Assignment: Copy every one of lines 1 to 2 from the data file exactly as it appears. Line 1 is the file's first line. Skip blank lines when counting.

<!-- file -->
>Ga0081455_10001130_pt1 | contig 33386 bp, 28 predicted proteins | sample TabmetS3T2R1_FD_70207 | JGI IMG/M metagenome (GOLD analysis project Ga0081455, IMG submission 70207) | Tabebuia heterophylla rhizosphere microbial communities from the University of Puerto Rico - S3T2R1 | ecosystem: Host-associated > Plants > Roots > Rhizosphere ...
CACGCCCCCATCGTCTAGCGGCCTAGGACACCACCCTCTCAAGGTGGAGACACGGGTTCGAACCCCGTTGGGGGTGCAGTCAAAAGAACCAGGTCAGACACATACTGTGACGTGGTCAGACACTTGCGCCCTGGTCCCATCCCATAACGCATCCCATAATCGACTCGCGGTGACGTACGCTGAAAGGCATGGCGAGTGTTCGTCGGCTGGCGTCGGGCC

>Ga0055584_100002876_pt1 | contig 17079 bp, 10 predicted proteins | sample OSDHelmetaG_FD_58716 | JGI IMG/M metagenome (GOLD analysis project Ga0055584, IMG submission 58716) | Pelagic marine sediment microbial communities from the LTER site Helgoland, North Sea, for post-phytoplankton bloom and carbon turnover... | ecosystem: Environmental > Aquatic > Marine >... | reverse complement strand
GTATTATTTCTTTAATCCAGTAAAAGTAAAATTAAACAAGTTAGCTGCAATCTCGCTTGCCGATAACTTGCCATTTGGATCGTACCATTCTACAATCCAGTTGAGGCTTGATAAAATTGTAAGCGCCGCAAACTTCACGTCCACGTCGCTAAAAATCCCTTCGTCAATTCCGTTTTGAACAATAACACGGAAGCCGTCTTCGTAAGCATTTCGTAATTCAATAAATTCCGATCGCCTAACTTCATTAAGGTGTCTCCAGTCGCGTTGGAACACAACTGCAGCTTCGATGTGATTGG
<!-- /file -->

>Ga0081455_10001130_pt1 | contig 33386 bp, 28 predicted proteins | sample TabmetS3T2R1_FD_70207 | JGI IMG/M metagenome (GOLD analysis project Ga0081455, IMG submission 70207) | Tabebuia heterophylla rhizosphere microbial communities from the University of Puerto Rico - S3T2R1 | ecosystem: Host-associated > Plants > Roots > Rhizosphere ...
CACGCCCCCATCGTCTAGCGGCCTAGGACACCACCCTCTCAAGGTGGAGACACGGGTTCGAACCCCGTTGGGGGTGCAGTCAAAAGAACCAGGTCAGACACATACTGTGACGTGGTCAGACACTTGCGCCCTGGTCCCATCCCATAACGCATCCCATAATCGACTCGCGGTGACGTACGCTGAAAGGCATGGCGAGTGTTCGTCGGCTGGCGTCGGGCC